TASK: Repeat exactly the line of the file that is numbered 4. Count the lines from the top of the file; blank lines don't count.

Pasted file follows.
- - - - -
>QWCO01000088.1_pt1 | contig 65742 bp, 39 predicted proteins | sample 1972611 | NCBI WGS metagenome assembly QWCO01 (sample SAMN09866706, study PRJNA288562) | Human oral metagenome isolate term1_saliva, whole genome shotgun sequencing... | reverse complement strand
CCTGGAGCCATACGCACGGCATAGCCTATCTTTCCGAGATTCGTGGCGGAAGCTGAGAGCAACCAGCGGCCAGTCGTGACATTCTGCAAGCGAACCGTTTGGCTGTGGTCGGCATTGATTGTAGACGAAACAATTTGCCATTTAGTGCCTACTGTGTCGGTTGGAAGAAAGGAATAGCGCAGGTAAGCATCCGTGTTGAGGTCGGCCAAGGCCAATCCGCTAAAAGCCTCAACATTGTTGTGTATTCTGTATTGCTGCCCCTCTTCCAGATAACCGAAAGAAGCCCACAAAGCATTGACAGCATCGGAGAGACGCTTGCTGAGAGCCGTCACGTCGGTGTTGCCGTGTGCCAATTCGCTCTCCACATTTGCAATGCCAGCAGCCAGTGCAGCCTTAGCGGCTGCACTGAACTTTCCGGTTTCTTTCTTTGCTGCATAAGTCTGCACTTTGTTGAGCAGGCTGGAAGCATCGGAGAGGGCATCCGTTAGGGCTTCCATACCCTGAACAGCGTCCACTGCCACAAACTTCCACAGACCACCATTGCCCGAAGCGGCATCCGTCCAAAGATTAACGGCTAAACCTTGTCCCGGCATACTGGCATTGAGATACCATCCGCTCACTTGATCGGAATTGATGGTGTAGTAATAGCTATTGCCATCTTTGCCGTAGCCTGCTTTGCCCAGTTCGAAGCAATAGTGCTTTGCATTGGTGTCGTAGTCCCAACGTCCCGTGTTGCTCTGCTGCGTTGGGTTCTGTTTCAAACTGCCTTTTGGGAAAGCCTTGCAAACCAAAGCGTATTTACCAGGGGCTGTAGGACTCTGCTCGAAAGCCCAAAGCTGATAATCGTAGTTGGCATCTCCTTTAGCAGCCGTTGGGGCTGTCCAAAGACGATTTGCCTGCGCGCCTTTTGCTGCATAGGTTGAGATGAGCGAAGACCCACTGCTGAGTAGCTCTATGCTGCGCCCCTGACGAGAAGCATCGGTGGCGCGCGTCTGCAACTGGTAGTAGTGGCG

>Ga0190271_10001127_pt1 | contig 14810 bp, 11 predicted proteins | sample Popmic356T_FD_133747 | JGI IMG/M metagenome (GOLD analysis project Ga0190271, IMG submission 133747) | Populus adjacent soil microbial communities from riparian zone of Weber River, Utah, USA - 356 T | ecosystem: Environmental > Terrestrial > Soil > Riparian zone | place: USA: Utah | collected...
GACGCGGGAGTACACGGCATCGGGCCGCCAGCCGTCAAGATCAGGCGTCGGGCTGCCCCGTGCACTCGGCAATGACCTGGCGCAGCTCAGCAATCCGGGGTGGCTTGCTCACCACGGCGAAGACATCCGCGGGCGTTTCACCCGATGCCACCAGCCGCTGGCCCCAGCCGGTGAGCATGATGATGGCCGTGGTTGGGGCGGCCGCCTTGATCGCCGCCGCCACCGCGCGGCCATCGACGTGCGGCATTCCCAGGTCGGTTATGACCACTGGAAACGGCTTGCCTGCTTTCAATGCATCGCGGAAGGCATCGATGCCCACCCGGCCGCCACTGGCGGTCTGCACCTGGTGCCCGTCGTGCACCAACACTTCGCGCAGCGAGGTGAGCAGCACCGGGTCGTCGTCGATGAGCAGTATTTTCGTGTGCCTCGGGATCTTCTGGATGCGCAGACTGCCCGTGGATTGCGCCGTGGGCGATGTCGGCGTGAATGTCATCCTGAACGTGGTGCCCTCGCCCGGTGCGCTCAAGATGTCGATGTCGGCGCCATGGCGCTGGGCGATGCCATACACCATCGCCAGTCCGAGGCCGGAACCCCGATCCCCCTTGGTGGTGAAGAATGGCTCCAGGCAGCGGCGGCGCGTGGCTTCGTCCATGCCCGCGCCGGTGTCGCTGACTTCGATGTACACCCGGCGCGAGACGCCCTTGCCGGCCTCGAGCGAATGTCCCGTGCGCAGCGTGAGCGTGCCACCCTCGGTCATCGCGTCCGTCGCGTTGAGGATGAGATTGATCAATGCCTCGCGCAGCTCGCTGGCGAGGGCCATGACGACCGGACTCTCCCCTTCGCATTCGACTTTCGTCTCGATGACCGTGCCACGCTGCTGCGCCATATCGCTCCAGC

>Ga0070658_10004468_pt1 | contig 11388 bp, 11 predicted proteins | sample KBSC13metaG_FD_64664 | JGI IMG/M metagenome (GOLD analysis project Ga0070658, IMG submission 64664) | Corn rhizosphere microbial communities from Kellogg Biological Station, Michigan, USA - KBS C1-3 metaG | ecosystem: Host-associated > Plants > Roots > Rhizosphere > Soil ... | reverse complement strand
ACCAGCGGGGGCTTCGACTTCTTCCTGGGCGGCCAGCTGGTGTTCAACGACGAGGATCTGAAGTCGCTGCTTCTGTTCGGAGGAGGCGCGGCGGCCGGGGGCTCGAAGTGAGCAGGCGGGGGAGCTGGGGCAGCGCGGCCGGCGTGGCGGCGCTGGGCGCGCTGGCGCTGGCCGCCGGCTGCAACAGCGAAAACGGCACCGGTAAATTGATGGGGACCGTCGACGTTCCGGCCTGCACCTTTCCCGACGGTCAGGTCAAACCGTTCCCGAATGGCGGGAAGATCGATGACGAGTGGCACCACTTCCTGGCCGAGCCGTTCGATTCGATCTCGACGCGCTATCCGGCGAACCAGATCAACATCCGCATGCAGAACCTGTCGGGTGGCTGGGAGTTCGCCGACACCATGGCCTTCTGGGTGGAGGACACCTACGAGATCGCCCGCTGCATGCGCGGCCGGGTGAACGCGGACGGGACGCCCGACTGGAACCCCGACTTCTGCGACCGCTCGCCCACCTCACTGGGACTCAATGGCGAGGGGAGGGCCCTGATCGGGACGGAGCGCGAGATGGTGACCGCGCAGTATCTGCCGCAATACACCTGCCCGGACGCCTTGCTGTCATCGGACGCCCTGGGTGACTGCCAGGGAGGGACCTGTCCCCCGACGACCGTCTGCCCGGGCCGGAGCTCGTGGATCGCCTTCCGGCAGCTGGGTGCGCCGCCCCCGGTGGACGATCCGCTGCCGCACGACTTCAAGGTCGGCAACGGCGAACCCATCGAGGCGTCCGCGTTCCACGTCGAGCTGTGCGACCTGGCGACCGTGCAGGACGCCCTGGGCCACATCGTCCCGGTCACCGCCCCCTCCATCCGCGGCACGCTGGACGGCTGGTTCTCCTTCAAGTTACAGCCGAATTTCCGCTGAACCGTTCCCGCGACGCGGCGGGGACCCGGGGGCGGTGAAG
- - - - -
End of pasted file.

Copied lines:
GACGCGGGAGTACACGGCATCGGGCCGCCAGCCGTCAAGATCAGGCGTCGGGCTGCCCCGTGCACTCGGCAATGACCTGGCGCAGCTCAGCAATCCGGGGTGGCTTGCTCACCACGGCGAAGACATCCGCGGGCGTTTCACCCGATGCCACCAGCCGCTGGCCCCAGCCGGTGAGCATGATGATGGCCGTGGTTGGGGCGGCCGCCTTGATCGCCGCCGCCACCGCGCGGCCATCGACGTGCGGCATTCCCAGGTCGGTTATGACCACTGGAAACGGCTTGCCTGCTTTCAATGCATCGCGGAAGGCATCGATGCCCACCCGGCCGCCACTGGCGGTCTGCACCTGGTGCCCGTCGTGCACCAACACTTCGCGCAGCGAGGTGAGCAGCACCGGGTCGTCGTCGATGAGCAGTATTTTCGTGTGCCTCGGGATCTTCTGGATGCGCAGACTGCCCGTGGATTGCGCCGTGGGCGATGTCGGCGTGAATGTCATCCTGAACGTGGTGCCCTCGCCCGGTGCGCTCAAGATGTCGATGTCGGCGCCATGGCGCTGGGCGATGCCATACACCATCGCCAGTCCGAGGCCGGAACCCCGATCCCCCTTGGTGGTGAAGAATGGCTCCAGGCAGCGGCGGCGCGTGGCTTCGTCCATGCCCGCGCCGGTGTCGCTGACTTCGATGTACACCCGGCGCGAGACGCCCTTGCCGGCCTCGAGCGAATGTCCCGTGCGCAGCGTGAGCGTGCCACCCTCGGTCATCGCGTCCGTCGCGTTGAGGATGAGATTGATCAATGCCTCGCGCAGCTCGCTGGCGAGGGCCATGACGACCGGACTCTCCCCTTCGCATTCGACTTTCGTCTCGATGACCGTGCCACGCTGCTGCGCCATATCGCTCCAGC